On the mechanism of A-type and B-type internal solitary wave generation in the northern South China Sea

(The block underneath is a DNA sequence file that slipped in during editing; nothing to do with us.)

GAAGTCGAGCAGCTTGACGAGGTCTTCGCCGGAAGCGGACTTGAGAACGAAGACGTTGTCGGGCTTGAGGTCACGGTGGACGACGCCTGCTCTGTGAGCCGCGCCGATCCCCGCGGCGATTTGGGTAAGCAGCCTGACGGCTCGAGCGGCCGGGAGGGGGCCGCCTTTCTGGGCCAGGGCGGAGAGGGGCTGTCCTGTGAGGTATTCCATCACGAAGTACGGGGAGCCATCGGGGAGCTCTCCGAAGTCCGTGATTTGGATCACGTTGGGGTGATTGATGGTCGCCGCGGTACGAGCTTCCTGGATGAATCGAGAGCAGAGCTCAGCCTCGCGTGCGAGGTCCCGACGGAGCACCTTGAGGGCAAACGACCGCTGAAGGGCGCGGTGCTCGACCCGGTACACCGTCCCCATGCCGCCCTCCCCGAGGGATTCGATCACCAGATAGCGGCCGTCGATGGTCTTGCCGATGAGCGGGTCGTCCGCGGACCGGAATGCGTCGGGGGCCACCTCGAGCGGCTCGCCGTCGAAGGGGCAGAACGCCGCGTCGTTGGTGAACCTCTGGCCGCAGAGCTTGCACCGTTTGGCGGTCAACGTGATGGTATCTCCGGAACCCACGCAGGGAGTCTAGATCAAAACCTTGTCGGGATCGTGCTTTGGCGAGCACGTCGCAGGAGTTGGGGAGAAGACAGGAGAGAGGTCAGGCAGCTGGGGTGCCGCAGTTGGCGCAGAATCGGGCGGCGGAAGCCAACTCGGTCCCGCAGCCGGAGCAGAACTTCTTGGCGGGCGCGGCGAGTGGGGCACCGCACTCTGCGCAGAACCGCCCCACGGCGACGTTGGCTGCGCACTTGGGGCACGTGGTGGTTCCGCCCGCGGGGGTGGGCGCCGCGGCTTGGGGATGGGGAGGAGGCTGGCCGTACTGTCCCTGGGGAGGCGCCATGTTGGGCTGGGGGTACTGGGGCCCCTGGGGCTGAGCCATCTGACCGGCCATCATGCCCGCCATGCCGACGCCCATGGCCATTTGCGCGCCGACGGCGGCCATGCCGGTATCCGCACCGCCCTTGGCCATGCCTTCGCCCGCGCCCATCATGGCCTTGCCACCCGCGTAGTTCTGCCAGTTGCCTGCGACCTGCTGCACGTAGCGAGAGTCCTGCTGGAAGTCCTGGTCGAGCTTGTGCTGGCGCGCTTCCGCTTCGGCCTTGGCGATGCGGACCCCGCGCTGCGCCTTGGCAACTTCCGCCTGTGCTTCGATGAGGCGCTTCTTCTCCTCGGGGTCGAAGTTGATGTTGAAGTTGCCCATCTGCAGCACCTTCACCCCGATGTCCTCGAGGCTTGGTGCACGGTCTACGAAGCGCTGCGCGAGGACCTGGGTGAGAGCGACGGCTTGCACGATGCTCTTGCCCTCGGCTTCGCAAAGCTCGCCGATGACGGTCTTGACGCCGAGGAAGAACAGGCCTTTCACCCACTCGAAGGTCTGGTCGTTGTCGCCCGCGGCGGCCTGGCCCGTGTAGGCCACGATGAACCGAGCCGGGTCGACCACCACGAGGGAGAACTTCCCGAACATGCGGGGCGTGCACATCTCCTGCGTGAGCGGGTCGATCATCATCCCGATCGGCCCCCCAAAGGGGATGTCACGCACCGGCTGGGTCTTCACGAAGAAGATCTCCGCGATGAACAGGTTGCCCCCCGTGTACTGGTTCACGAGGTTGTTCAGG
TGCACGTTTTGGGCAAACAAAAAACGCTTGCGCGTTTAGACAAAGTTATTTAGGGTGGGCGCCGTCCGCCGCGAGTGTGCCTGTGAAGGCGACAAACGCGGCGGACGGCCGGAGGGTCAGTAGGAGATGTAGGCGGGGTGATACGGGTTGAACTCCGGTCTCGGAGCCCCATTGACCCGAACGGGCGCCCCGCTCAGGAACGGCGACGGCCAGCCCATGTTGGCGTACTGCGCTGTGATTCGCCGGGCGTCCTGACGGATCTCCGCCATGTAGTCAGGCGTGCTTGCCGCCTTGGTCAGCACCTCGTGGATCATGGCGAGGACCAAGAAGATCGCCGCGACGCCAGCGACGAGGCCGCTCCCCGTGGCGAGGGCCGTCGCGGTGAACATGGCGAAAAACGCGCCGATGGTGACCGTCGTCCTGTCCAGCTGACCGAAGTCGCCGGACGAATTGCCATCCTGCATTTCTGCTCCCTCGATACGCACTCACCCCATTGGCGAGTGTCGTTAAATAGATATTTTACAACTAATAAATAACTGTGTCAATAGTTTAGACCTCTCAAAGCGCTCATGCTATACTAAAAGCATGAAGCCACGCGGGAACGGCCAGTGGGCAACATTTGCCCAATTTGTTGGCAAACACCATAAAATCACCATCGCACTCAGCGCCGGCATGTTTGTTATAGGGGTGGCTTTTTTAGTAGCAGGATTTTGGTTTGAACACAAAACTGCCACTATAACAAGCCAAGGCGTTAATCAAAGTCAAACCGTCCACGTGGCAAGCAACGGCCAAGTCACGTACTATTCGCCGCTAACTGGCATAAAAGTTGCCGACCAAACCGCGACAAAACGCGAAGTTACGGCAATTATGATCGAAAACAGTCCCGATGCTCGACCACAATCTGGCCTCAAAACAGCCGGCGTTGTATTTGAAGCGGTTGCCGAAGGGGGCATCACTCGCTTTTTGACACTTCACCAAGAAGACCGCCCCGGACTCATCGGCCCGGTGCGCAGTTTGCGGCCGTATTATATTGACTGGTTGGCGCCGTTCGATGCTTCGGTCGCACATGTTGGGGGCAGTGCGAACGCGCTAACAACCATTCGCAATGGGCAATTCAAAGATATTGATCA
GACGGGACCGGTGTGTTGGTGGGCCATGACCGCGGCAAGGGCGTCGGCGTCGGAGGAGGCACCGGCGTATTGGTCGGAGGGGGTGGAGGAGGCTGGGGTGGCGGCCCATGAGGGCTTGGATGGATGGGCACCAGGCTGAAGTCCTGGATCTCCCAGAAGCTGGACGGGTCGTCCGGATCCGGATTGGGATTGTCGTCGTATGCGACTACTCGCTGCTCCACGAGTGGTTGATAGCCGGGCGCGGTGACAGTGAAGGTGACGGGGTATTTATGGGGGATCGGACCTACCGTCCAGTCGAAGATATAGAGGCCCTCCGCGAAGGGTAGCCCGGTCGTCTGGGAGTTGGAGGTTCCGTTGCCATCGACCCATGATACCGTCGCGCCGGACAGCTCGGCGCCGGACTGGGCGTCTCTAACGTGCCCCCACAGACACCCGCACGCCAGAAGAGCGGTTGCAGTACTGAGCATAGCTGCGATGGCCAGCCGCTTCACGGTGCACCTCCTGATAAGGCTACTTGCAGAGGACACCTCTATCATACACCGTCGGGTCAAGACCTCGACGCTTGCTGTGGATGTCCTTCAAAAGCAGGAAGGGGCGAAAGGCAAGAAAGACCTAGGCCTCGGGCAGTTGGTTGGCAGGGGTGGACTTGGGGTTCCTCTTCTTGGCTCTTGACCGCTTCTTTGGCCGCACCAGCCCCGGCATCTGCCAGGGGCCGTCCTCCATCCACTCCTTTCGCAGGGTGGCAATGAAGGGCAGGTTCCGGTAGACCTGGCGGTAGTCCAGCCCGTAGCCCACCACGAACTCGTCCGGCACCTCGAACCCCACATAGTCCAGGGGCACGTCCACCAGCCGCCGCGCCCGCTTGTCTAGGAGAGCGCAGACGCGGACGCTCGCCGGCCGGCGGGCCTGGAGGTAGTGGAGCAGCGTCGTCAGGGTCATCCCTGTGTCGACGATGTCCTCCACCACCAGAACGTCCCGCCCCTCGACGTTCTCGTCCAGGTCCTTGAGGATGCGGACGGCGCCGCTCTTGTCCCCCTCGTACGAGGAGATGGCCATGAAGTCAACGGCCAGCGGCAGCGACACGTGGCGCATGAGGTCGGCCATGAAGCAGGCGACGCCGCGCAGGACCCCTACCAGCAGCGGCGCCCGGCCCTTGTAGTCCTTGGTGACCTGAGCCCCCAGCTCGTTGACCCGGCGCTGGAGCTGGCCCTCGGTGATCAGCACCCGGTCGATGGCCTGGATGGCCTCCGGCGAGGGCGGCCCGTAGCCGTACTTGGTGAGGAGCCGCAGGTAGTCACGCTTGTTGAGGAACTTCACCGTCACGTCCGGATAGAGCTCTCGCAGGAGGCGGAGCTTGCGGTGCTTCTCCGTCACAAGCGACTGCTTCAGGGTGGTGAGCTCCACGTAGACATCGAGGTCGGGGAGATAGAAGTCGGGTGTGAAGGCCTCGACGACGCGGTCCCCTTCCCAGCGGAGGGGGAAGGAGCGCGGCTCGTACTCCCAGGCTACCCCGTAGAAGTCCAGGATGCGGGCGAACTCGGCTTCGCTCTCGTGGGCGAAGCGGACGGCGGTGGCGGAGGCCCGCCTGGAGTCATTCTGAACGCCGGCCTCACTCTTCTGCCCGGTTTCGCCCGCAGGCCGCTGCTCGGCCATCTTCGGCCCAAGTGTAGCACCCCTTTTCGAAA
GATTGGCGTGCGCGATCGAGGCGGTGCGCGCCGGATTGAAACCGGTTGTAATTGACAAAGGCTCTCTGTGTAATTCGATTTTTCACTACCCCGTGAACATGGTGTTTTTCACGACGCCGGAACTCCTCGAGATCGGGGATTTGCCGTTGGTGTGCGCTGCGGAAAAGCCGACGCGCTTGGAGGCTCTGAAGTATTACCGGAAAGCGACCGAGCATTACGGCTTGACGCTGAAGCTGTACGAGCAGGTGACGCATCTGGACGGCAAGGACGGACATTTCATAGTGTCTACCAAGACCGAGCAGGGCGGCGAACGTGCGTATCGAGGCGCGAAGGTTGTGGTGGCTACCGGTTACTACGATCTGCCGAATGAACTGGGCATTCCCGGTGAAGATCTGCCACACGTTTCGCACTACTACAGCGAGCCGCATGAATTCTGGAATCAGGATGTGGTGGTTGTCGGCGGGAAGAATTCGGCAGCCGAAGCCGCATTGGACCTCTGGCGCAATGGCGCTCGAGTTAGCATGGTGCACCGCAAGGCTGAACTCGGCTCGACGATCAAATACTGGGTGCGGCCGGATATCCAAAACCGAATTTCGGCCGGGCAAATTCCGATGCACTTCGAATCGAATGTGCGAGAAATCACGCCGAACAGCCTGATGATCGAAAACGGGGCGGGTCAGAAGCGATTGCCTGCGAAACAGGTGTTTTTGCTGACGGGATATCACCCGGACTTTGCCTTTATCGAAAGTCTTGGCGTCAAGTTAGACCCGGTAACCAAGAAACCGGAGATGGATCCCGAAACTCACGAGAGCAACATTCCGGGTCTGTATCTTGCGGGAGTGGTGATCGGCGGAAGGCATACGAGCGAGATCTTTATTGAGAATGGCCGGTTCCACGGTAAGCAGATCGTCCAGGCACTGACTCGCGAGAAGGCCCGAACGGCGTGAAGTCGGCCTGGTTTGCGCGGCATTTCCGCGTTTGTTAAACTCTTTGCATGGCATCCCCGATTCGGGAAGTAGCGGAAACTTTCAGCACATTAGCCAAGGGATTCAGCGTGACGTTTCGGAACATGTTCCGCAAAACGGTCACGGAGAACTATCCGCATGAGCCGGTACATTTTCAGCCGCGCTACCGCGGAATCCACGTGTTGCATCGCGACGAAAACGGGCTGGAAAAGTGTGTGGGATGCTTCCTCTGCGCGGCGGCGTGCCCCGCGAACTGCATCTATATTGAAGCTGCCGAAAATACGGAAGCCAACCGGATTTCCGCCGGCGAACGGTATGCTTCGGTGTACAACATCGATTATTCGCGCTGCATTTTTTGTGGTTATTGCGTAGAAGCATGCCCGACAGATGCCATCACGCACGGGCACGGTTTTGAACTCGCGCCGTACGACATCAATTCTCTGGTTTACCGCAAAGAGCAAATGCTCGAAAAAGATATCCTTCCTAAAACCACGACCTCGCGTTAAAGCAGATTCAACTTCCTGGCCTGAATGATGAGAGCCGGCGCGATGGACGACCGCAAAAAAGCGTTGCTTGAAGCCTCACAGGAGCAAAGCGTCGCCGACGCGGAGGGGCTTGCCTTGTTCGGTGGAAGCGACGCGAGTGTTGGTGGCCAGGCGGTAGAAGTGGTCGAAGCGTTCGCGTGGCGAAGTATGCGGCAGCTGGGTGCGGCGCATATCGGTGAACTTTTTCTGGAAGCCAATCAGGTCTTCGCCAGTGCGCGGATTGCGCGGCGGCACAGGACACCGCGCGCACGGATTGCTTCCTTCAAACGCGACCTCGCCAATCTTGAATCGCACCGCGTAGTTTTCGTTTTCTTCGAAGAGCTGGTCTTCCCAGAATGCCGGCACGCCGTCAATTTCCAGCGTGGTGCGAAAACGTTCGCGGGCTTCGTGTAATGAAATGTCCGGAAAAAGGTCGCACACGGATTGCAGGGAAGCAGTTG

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Internal solitary waves (ISWs) in the northern South China Sea (SCS) are investigated using historical observational data, linear theory, global inverse tidal model, and a fully nonlinear nonhydrostatic numerical model. It was found on the basis of mooring data that the appearance of ISWs in the northern SCS is strongly correlated with the maximum of semidiurnal barotropic tidal forcing in the Luzon Strait (LS), but not with the largest peaks of diurnal tidal currents. The role of the latter lies in the modulation of the baroclinic tidal signal in such a way that the diurnal intermittency of ISW characteristics known as A-type waves (large-amplitude rank-ordered ISW packets) and B-type waves (single weak ISWs) is introduced into the internal wave fields.Both A- and B-waves were reproduced in a series of numerical experiments. It was found that due to the neap-spring variability of the tidal forcing, a permanent transition of A-type waves into B-type waves and vice versa takes place. This effect is treated in terms of a multi-harmonic approach. It is assumed that the internal wave field in the SCS is a sum of progressive semidiurnal and diurnal internal tidal waves radiated from the LS. Their superposition in space creates an alternation of large and small troughs. In the course of nonlinear steepening and ultimate disintegration the large and small troughs give rise to type A and type B internal wave packets, respectively. The neap-spring variability of tidal forcing alters the specific contribution of diurnal and semidiurnal constituents and leads to the wave transition from one type to another. © 2012.
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